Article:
For the first 11 years of Riley’s life, her Emotions have stood crowded around an instruments panel of what looks like an air-traffic control tower inside her head. With Inside Out, Docter — again teamed with Up co-writer Michael Arndt — has switched his focus from the regrets of old age to the sorrows of lost youth, and once again he can’t help but push those sentimentality buttons at every turn.

Amusingly swift glimpses into the minds of other characters suggest everyone is wired more or less the same way, while still allowing for wild variation in the efficiency of the five Emotions they’ve been dealt. But in recent years, it has been in danger of being overshadowed by Disney Animation Studios, which made the top-grossing animation of all time, “Frozen”. The filmmakers also incorporated the work of psychologist Paul Ekman, a pioneer in the study of emotions and facial expressions, and of his protégé Dacher Kelner. “Emotions have a job,” said producer Jonas Rivera. “I’d never thought of this but there’s a reason you have anger, fear, joy, sadness or disgust … and that really unleashed the writing. Cannes, therefore, is a prestigious fillip for Pixar, and market watchers are seeing if “Inside Out” can succeed in maintaining its profile against the competition it faces — inside and out. “Disney, you know, when they bought Pixar, they were like, ‘OK we paid a lot of money for these guys, we don’t want to break anything.’ And so far, it (the studio) really has remained autonomous.”

In fact, she’s frequently referred to as “our happy girl” by the latter, to the pride of Joy (Amy Poehler), who is the unofficial captain of the U.S.S. That all came out of research.” Still, you don’t need to be a psychologist or a neurologist to experience the film’s highs and lows. “Comedy and drama,” said Poehler, “they live so close together. But we also have islands that represent certain bunches of moods, an actual Train of Thought and differently categorised memories in the form of variously coloured spheres. I’ve checked,” Joy says, hinting at one of the points on the film’s positive-minded agenda: helping young audiences to understand and appreciate what role Sadness plays in their own lives. (If only the film could also teach them that Boredom isn’t necessarily bad, either, but merely the sign of an inactive mind.) Incoming memories are stored in bright glowing orbs, color-coded according to whatever Emotion was dominant at the time she experienced it, then stored in the appropriate place in the vast landscape of her mind — one with different islands for each of her key qualities, plus all sorts of amusing nooks and crannies, like Imagination Land and the more sinister Subconscious, which the film takes time to visit, giving composer Michael Giacchino the chance to augment his heartening score with separate mood-appropriate themes for each of these realms.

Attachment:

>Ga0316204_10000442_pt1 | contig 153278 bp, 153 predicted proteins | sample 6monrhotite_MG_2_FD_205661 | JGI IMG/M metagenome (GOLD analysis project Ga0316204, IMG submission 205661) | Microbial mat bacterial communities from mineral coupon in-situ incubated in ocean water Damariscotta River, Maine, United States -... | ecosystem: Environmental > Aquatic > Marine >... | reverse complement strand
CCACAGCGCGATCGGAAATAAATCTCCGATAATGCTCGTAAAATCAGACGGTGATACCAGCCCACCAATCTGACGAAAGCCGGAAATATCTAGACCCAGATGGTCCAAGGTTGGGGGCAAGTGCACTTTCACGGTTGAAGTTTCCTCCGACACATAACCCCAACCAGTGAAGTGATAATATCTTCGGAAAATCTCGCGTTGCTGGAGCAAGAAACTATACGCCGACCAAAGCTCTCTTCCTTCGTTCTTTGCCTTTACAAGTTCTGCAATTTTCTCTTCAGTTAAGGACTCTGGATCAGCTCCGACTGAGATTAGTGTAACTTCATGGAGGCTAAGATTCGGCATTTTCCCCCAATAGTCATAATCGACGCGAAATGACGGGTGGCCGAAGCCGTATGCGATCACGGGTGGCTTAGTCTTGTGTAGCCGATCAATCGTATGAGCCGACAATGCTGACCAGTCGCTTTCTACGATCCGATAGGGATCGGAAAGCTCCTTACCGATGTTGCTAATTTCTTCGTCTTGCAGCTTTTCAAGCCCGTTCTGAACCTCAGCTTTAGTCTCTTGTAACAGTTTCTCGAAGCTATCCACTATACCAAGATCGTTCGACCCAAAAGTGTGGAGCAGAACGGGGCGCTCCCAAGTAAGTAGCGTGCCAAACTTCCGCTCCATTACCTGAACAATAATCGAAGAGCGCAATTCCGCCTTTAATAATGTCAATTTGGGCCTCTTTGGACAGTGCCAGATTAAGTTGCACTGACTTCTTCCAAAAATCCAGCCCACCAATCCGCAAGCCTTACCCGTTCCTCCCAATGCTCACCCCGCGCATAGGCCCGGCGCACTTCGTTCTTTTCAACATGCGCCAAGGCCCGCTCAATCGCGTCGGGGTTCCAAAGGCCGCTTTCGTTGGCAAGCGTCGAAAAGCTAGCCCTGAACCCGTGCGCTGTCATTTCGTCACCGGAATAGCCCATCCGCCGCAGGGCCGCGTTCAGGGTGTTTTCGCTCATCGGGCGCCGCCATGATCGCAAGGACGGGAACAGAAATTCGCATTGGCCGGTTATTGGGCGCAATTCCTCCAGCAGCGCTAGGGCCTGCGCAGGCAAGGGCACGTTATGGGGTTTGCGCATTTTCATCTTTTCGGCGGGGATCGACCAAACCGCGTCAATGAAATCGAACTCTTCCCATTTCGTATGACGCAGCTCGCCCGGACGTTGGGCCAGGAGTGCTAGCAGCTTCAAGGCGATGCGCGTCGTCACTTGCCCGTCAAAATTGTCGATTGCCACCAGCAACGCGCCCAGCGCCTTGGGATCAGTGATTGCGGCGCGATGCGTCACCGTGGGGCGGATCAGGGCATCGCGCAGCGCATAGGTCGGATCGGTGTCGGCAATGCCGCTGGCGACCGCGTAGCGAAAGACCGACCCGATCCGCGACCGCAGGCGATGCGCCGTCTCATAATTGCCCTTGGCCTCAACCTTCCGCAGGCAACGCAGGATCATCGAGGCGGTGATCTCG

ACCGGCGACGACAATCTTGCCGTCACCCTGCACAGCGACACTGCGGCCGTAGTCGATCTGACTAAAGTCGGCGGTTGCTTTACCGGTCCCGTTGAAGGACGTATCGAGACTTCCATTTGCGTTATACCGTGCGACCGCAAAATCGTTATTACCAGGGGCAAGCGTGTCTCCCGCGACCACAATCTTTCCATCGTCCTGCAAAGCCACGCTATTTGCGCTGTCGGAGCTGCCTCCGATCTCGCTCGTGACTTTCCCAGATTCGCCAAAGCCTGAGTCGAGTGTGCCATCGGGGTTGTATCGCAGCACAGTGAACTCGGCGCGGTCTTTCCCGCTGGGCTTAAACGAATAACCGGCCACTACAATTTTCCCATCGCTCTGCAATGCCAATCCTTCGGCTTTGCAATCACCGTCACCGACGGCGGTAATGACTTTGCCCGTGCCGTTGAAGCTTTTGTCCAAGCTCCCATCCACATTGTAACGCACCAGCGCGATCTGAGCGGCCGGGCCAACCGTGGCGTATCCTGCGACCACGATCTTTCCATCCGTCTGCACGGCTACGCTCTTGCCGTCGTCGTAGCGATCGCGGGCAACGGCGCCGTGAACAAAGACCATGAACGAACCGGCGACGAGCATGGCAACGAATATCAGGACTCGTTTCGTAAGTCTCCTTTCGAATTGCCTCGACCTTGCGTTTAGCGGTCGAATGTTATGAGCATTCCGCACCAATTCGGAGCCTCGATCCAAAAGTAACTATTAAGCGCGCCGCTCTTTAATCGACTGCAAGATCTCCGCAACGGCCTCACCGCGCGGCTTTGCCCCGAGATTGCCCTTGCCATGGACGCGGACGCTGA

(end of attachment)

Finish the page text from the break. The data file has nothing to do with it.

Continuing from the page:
Docter and Del Carmen make it a point to poke around here, and though the film absolutely could have been denser, they’ve opted for just the right balance of context and story, lest spending too much time with the Emotions deprive auds of experiencing the actual emotions that come from connecting with Riley and her family. And the conceit — that as we age and life throws more complications at us, our remembrance of things past becomes more emotionally complicated — is simple and profound and inventively conveyed.

For that reason, although “Inside Out” takes place almost entirely in Riley’s head, every so often, the film surfaces to check in on how she’s doing in real life, as if taking a deep breath of relatability before plunging back into her more abstract interior world, since it otherwise might been all too easy for the film to get “lost in thought.” We see Riley as an infant, at several stages in her childhood and again at 11 (Kaitlyn Dias), trying to cope with the disappointment of San Francisco, where the family’s house is a dump, new friends are hard to find and playing hockey isn’t the same as it was in Minnesota. Through some disaster involving a bundle of core memories and some kind of pneumatic tube too abstract to economically explain here, Joy and Sadness get whisked out of headquarters and dropped far away in Long Term Memory — a kind of labyrinthine library of multicolored units of experience — and must make the long journey back while Fear, Anger, and Disgust take the wheel to disastrous effect. And here’s where Inside Out starts to veer into even more wobbly and often literally abstract territory — which will please fans of Up’s weirder flights of fancy and lose others.